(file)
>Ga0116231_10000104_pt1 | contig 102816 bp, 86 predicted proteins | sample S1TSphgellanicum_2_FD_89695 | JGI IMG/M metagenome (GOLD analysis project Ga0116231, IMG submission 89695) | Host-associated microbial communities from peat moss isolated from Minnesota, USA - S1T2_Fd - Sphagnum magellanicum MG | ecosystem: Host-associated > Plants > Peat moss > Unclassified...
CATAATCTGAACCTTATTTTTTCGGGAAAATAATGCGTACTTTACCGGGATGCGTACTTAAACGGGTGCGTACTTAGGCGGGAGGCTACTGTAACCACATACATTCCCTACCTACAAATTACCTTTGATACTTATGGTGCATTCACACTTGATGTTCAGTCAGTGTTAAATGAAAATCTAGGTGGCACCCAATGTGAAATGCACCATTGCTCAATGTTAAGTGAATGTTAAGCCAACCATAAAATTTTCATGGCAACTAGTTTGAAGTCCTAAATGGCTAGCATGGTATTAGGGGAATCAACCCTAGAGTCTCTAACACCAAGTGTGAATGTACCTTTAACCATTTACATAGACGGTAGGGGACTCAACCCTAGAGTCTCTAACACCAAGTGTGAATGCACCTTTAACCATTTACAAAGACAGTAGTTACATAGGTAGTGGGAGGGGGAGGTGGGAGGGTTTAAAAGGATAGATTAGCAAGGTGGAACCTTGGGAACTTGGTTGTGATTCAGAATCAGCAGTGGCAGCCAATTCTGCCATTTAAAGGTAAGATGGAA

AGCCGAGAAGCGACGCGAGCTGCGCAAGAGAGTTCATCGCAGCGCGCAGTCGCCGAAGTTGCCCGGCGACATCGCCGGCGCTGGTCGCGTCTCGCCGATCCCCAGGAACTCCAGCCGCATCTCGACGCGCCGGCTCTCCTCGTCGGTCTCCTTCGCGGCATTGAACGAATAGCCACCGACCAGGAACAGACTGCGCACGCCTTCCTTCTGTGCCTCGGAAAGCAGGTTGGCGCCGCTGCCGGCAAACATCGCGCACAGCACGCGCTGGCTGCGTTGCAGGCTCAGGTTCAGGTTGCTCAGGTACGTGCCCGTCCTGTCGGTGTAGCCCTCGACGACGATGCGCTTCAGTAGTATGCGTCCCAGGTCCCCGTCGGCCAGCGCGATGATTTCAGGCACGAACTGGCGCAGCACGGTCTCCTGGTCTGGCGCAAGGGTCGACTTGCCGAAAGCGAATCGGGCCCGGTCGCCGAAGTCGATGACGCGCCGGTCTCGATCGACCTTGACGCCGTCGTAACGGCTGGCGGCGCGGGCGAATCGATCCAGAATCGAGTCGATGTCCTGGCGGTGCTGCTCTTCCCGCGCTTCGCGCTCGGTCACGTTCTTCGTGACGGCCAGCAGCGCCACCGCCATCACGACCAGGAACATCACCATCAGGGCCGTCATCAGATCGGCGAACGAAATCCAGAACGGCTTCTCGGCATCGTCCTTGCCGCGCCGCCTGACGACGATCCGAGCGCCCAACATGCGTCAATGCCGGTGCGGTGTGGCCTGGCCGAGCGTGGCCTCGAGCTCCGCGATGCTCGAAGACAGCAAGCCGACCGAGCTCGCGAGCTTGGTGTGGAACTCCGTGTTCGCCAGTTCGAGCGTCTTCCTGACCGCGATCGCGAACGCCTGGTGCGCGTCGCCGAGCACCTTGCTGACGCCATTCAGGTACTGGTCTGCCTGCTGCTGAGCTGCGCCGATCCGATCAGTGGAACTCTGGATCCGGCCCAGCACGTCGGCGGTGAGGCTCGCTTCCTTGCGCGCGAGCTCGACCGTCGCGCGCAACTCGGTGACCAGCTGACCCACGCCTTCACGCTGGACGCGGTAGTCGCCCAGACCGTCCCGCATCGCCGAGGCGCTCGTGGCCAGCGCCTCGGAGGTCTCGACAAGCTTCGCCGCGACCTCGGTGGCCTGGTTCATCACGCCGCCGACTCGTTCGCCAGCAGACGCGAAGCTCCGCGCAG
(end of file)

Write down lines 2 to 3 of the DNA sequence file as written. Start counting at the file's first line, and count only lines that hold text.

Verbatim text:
CATAATCTGAACCTTATTTTTTCGGGAAAATAATGCGTACTTTACCGGGATGCGTACTTAAACGGGTGCGTACTTAGGCGGGAGGCTACTGTAACCACATACATTCCCTACCTACAAATTACCTTTGATACTTATGGTGCATTCACACTTGATGTTCAGTCAGTGTTAAATGAAAATCTAGGTGGCACCCAATGTGAAATGCACCATTGCTCAATGTTAAGTGAATGTTAAGCCAACCATAAAATTTTCATGGCAACTAGTTTGAAGTCCTAAATGGCTAGCATGGTATTAGGGGAATCAACCCTAGAGTCTCTAACACCAAGTGTGAATGTACCTTTAACCATTTACATAGACGGTAGGGGACTCAACCCTAGAGTCTCTAACACCAAGTGTGAATGCACCTTTAACCATTTACAAAGACAGTAGTTACATAGGTAGTGGGAGGGGGAGGTGGGAGGGTTTAAAAGGATAGATTAGCAAGGTGGAACCTTGGGAACTTGGTTGTGATTCAGAATCAGCAGTGGCAGCCAATTCTGCCATTTAAAGGTAAGATGGAA

AGCCGAGAAGCGACGCGAGCTGCGCAAGAGAGTTCATCGCAGCGCGCAGTCGCCGAAGTTGCCCGGCGACATCGCCGGCGCTGGTCGCGTCTCGCCGATCCCCAGGAACTCCAGCCGCATCTCGACGCGCCGGCTCTCCTCGTCGGTCTCCTTCGCGGCATTGAACGAATAGCCACCGACCAGGAACAGACTGCGCACGCCTTCCTTCTGTGCCTCGGAAAGCAGGTTGGCGCCGCTGCCGGCAAACATCGCGCACAGCACGCGCTGGCTGCGTTGCAGGCTCAGGTTCAGGTTGCTCAGGTACGTGCCCGTCCTGTCGGTGTAGCCCTCGACGACGATGCGCTTCAGTAGTATGCGTCCCAGGTCCCCGTCGGCCAGCGCGATGATTTCAGGCACGAACTGGCGCAGCACGGTCTCCTGGTCTGGCGCAAGGGTCGACTTGCCGAAAGCGAATCGGGCCCGGTCGCCGAAGTCGATGACGCGCCGGTCTCGATCGACCTTGACGCCGTCGTAACGGCTGGCGGCGCGGGCGAATCGATCCAGAATCGAGTCGATGTCCTGGCGGTGCTGCTCTTCCCGCGCTTCGCGCTCGGTCACGTTCTTCGTGACGGCCAGCAGCGCCACCGCCATCACGACCAGGAACATCACCATCAGGGCCGTCATCAGATCGGCGAACGAAATCCAGAACGGCTTCTCGGCATCGTCCTTGCCGCGCCGCCTGACGACGATCCGAGCGCCCAACATGCGTCAATGCCGGTGCGGTGTGGCCTGGCCGAGCGTGGCCTCGAGCTCCGCGATGCTCGAAGACAGCAAGCCGACCGAGCTCGCGAGCTTGGTGTGGAACTCCGTGTTCGCCAGTTCGAGCGTCTTCCTGACCGCGATCGCGAACGCCTGGTGCGCGTCGCCGAGCACCTTGCTGACGCCATTCAGGTACTGGTCTGCCTGCTGCTGAGCTGCGCCGATCCGATCAGTGGAACTCTGGATCCGGCCCAGCACGTCGGCGGTGAGGCTCGCTTCCTTGCGCGCGAGCTCGACCGTCGCGCGCAACTCGGTGACCAGCTGACCCACGCCTTCACGCTGGACGCGGTAGTCGCCCAGACCGTCCCGCATCGCCGAGGCGCTCGTGGCCAGCGCCTCGGAGGTCTCGACAAGCTTCGCCGCGACCTCGGTGGCCTGGTTCATCACGCCGCCGACTCGTTCGCCAGCAGACGCGAAGCTCCGCGCAG